172: without also installing Xen itself.  We first address installing
  173: NetBSD, which is not yet a dom0, and then adding Xen, pivoting the
  174: NetBSD install to a dom0 install by just changing the kernel and boot
  175: configuration.
  176: 
  177: For experimenting with Xen, a machine with as little as 1G of RAM and
  178: 100G of disk can work.  For running many domUs in productions, far
  179: more will be needed.
  180: 
  181: Styles of dom0 operation
  182: ------------------------
  183: 
  184: There are two basic ways to use Xen.  The traditional method is for
  185: the dom0 to do absolutely nothing other than providing support to some
  186: number of domUs.  Such a system was probably installed for the sole
  187: purpose of hosting domUs, and sits in a server room on a UPS.
  188: 
  189: The other way is to put Xen under a normal-usage computer, so that the
  190: dom0 is what the computer would have been without Xen, perhaps a
  191: desktop or laptop.  Then, one can run domUs at will.  Purists will
  192: deride this as less secure than the previous approach, and for a
  193: computer whose purpose is to run domUs, they are right.  But Xen and a
  194: dom0 (without domUs) is not meaingfully less secure than the same
  195: things running without Xen.  One can boot Xen or boot regular NetBSD
  196: alternately with little problems, simply refraining from starting the
  197: Xen daemons when not running Xen.
  198: 
  199: Note that NetBSD as dom0 does not support multiple CPUs.  This will
  200: limit the performance of the Xen/dom0 workstation approach.  In theory
  201: the only issue is that the "backend drivers" are not yet MPSAFE:
  202:   http://mail-index.netbsd.org/netbsd-users/2014/08/29/msg015195.html
  203: 
  204: Installation of NetBSD
  205: ----------------------
  206: 
  207: First,
  208: [install NetBSD/amd64](/guide/inst/)
  209: just as you would if you were not using Xen.
  210: However, the partitioning approach is very important.
  211: 
  212: If you want to use RAIDframe for the dom0, there are no special issues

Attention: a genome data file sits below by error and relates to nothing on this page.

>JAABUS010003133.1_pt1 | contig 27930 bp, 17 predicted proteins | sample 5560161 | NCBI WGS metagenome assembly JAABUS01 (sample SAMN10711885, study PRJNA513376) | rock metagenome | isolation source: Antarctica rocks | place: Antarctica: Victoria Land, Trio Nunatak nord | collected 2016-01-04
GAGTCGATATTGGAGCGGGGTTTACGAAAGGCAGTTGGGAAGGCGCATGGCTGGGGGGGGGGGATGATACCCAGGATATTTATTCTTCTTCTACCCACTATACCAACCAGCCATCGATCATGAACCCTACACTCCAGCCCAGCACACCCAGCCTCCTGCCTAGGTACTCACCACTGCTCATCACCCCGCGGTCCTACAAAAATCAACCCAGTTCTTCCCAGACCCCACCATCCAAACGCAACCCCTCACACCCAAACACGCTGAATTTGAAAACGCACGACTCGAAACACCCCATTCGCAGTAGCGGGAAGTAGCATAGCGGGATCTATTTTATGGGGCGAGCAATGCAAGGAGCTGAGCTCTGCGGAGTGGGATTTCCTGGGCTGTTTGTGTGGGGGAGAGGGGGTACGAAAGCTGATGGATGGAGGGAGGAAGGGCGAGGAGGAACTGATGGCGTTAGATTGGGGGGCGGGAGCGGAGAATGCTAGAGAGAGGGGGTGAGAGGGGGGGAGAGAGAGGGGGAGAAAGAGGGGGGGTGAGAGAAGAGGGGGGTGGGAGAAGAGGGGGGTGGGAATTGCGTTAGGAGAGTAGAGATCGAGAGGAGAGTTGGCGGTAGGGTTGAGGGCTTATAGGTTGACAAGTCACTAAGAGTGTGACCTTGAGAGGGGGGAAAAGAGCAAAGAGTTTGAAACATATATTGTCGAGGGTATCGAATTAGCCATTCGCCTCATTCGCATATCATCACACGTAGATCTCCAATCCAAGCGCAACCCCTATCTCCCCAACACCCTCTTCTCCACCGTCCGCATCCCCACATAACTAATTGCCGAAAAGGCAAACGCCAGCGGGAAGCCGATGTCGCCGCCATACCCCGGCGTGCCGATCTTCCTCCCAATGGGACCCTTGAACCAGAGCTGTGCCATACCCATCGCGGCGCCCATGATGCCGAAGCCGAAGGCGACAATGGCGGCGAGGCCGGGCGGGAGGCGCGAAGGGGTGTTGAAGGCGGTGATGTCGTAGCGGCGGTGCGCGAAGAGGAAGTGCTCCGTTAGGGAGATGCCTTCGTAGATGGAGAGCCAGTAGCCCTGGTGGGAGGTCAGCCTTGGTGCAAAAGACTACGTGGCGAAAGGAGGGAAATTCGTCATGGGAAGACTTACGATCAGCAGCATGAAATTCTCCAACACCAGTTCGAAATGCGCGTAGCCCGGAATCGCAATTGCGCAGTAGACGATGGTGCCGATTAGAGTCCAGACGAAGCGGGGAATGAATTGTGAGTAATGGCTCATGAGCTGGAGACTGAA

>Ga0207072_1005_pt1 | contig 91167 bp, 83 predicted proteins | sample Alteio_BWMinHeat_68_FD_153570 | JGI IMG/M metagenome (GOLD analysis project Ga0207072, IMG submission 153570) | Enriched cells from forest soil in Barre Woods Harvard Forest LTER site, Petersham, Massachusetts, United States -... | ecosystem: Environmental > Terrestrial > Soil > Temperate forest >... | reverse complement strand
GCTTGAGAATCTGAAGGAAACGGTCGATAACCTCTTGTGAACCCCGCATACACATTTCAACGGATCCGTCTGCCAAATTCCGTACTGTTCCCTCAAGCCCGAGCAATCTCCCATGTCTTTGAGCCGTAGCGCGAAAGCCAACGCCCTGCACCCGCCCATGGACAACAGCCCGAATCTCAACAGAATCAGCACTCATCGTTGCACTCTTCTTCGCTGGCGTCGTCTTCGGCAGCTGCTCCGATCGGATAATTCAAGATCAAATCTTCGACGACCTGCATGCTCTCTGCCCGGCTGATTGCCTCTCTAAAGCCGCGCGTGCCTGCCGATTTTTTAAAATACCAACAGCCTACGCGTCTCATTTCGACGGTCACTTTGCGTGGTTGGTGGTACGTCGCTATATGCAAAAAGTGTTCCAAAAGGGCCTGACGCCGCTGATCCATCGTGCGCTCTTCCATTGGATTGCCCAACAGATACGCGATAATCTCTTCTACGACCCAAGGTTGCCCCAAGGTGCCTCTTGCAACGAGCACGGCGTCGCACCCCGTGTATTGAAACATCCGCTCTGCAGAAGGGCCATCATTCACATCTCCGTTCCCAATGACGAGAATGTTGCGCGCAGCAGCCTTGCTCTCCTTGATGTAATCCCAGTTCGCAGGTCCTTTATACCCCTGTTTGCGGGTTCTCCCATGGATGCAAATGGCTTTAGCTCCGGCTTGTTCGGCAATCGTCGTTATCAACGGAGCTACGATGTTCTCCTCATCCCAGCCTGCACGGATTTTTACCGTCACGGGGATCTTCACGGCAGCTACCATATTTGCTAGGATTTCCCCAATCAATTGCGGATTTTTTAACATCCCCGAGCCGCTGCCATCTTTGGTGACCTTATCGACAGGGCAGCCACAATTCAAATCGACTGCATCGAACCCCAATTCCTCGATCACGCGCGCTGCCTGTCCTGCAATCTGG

213: for Xen.  Typically one provides RAID storage for the dom0, and the
  214: domU systems are unaware of RAID.  The 2nd-stage loader bootxx_* skips
  215: over a RAID1 header to find /boot from a filesystem within a RAID
  216: partition; this is no different when booting Xen.
  217: 
  218: There are 4 styles of providing backing storage for the virtual disks
  219: used by domUs: raw partitions, LVM, file-backed vnd(4), and SAN,
  220: 
  221: With raw partitions, one has a disklabel (or gpt) partition sized for
  222: each virtual disk to be used by the domU.  (If you are able to predict
  223: how domU usage will evolve, please add an explanation to the HOWTO.
  224: Seriously, needs tend to change over time.)
  225: 
  226: One can use [lvm(8)](/guide/lvm/) to create logical devices to use
  227: for domU disks.  This is almost as efficient as raw disk partitions
  228: and more flexible.  Hence raw disk partitions should typically not
  229: be used.
  230: 
  231: One can use files in the dom0 filesystem, typically created by dd'ing
  232: /dev/zero to create a specific size.  This is somewhat less efficient,
  233: but very convenient, as one can cp the files for backup, or move them
  234: between dom0 hosts.
  235: 
  236: Finally, in theory one can place the files backing the domU disks in a
  237: SAN.  (This is an invitation for someone who has done this to add a
  238: HOWTO page.)
  239: 
  240: Installation of Xen
  241: -------------------
  242: 
  243: In the dom0, install sysutils/xenkernel42 and sysutils/xentools42 from
  244: pkgsrc (or another matching pair).
  245: See [the pkgsrc
  246: documentation](http://www.NetBSD.org/docs/pkgsrc/) for help with pkgsrc.
  247: 
  248: For Xen 3.1, support for HVM guests is in sysutils/xentool3-hvm.  More
  249: recent versions have HVM support integrated in the main xentools
  250: package.  It is entirely reasonable to run only PV guests.
  251: 
  252: Next you need to install the selected Xen kernel itself, which is